We tabulated the responses and presented numbers and proportions. Free text responses were compiled verbatim and categorized into themes. Questionnaires with more than 50% unanswered questions were excluded. Univariate and multivariate logistic regression were conducted to determine the factors associated with use of galactagogues and presented as odds ratio (OR) with 95% confidence interval (CI). The dependent variables for the univariate and multivariate regression were galactagogue users while the independent variables were ethnicity, education level, employment status, perception of milk supply and use of additional formula milk. All statistical analysis was done using Stata version 13.22 A p-value of <0.05 was taken as the level of significance.


We distributed a total of 530 questionnaires during the study period and collected back 370 questionnaires (response rate of 70%). We analyzed 322 completed questionnaires after excluding 5 incomplete questionnaires and 43 that did not meet our inclusion criteria of the age of babies or mother. The mean age of the mothers was 31.6 (SD 4.7) years and their babies was 3.4 (SD 1.7) months. The mothers were mainly Malaysians (94%), of Malay ethnicity (56%), had at least high school education (96%) and working (61%). Six mothers had twins. Majority of the mothers had no medical illness during pregnancy (84%) and were still breastfeeding at the time of survey (82%). Participants who indicated they had medical illnesses during pregnancy reported one or more of the following: diabetes (n=3), gestational diabetes (n=19), thyroid disease (n=8), hypertension (n=15), kidney related conditions (n=2), anaemia (n=2), asthma (n=2) and schizophrenia (n=1). There were no differences in the demographic details of mothers who used galactagogues and those who did not use them. There were also no differences in the mothers’ satisfaction of milk supply or their need to give additional formula milk between the two groups. See Table 1.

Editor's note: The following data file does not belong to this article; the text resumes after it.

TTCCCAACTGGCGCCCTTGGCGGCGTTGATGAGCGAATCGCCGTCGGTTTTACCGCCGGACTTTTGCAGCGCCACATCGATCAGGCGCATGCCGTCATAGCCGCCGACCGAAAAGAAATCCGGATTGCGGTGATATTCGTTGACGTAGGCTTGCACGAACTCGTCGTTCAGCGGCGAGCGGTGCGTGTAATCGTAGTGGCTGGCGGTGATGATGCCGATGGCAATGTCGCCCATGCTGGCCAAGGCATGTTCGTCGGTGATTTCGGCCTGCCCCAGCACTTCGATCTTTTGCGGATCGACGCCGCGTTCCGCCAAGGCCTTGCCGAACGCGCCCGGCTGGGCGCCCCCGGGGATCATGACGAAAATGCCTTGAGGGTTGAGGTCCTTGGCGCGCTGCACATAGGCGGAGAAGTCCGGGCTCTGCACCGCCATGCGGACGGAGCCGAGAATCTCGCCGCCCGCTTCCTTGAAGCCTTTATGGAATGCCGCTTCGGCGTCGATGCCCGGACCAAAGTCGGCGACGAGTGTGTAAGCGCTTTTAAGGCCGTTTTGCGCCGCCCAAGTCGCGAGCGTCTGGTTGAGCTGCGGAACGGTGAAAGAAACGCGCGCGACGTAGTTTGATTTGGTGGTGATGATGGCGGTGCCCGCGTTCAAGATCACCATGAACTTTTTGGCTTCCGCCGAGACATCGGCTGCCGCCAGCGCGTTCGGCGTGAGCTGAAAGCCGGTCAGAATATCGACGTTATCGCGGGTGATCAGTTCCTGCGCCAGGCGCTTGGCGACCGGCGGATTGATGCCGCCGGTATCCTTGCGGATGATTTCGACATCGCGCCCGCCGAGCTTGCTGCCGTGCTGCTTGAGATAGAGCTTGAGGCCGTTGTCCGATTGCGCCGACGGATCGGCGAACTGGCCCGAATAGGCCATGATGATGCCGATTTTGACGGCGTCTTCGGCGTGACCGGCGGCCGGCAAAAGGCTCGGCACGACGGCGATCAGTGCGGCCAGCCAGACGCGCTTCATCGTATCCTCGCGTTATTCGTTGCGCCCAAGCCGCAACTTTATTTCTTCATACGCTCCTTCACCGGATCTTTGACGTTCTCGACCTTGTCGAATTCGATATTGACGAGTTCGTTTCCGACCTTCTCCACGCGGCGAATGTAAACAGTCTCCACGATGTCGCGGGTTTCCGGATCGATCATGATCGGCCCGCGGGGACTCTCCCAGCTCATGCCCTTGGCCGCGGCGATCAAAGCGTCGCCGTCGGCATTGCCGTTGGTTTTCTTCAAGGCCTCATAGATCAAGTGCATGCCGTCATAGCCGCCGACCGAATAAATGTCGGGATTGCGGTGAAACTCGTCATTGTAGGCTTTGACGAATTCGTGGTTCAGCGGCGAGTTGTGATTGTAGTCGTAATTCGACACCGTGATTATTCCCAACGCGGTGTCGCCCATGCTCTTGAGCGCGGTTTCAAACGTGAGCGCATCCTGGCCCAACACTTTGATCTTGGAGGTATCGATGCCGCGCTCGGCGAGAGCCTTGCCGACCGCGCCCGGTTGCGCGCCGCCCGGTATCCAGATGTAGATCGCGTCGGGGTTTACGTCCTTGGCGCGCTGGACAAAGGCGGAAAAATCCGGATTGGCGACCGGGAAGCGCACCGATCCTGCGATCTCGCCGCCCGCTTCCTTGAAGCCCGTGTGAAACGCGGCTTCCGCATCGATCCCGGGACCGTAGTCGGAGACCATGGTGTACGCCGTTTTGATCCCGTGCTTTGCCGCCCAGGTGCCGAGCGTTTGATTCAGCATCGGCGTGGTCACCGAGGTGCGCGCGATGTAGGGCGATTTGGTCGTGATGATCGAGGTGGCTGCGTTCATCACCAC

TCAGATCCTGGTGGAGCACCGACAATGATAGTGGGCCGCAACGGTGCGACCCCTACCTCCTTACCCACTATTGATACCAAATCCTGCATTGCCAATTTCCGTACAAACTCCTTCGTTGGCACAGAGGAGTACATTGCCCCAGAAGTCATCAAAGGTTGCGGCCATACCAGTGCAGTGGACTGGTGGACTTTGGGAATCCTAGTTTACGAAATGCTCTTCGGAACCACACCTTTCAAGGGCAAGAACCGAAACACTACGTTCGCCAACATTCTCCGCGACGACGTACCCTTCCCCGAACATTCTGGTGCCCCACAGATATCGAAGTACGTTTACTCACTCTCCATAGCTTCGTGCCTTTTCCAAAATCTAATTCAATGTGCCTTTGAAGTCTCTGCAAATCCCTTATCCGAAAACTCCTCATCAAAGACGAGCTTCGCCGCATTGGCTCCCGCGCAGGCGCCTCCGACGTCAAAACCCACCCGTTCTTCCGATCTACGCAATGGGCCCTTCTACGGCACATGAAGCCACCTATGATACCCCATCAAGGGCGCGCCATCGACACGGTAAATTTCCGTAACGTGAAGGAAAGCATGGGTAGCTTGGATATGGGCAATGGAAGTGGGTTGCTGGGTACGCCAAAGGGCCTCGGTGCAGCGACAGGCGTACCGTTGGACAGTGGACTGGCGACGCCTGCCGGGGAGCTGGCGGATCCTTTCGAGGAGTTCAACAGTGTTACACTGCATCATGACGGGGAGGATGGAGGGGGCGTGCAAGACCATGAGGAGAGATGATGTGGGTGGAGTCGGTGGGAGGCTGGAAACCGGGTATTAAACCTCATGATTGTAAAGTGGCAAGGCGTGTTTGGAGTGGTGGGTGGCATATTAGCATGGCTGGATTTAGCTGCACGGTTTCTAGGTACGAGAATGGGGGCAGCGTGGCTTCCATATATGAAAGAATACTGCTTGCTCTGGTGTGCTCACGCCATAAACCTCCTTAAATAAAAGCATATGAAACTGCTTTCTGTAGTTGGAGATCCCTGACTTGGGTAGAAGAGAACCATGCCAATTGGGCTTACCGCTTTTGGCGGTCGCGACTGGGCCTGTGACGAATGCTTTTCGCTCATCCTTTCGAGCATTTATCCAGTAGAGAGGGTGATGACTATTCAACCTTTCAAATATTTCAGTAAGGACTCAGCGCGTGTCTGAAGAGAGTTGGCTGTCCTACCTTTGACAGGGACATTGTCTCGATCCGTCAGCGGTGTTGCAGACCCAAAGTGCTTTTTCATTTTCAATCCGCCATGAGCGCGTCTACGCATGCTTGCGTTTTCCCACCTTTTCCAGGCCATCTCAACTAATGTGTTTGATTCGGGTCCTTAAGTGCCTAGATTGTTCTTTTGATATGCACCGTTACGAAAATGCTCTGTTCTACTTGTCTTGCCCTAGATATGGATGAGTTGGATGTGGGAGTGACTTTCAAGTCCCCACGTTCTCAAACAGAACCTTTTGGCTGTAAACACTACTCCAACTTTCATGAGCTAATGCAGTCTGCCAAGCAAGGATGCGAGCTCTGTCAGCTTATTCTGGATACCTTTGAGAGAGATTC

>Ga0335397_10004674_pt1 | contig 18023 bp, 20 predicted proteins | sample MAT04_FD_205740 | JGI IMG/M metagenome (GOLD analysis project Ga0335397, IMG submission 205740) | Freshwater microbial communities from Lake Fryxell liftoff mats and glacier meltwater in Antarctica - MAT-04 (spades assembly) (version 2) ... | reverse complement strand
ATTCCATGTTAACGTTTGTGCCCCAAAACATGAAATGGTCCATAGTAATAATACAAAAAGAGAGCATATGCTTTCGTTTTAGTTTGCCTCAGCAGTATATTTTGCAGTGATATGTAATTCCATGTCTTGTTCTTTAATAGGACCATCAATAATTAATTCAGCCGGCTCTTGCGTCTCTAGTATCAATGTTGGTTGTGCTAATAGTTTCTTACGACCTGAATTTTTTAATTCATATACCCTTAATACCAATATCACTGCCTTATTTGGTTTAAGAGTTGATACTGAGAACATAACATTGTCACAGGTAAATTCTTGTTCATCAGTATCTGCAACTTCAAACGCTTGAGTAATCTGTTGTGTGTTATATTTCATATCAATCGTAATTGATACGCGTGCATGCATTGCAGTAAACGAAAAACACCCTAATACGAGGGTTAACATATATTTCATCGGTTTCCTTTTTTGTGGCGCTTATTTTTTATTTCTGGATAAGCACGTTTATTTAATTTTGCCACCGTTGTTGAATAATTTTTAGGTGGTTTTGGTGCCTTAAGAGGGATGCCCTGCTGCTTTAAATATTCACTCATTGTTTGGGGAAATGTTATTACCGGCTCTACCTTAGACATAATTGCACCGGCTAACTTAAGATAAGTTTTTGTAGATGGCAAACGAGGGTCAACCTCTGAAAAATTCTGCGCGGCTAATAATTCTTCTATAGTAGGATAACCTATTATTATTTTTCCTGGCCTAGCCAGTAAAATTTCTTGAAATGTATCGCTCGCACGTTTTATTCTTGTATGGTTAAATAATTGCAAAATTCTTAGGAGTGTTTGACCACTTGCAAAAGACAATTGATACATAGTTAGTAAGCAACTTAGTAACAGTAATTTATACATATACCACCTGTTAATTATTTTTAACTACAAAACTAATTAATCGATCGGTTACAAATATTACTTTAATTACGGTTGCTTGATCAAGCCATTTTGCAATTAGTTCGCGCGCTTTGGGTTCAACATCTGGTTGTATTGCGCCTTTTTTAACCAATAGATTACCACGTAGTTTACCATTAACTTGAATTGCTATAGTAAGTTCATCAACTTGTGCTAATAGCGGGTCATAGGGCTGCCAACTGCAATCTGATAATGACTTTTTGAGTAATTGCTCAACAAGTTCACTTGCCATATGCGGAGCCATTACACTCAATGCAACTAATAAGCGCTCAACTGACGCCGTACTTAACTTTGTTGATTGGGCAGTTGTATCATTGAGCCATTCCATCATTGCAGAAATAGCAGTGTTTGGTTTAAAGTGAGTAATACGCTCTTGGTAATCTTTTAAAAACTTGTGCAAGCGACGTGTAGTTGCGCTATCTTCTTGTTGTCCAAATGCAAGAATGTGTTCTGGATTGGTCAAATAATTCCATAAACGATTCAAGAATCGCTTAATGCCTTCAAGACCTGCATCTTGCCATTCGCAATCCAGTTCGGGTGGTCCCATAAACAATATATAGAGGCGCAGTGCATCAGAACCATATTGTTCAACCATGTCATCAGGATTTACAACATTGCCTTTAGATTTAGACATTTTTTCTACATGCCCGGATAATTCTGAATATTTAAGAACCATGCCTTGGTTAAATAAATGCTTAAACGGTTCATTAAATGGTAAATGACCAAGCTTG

Table 1 Baseline Data: Overall, Galactagogue Users and Non-Galactagogue Users

Use of galactagogues was common, with 76% (95% confidence interval 71–81%) of the mothers reporting the use of at least one type of galactagogue. Among mothers who used galactagogues, 51% used a combination of food and herbal galactagogues, while 39% used only food galactagogues. The use of pharmacological galactagogues were uncommon (7.5%), and they were mainly used in combination with other groups of galactagogues. Only one reported taking a pharmacological galactagogue (domperidone) on its own.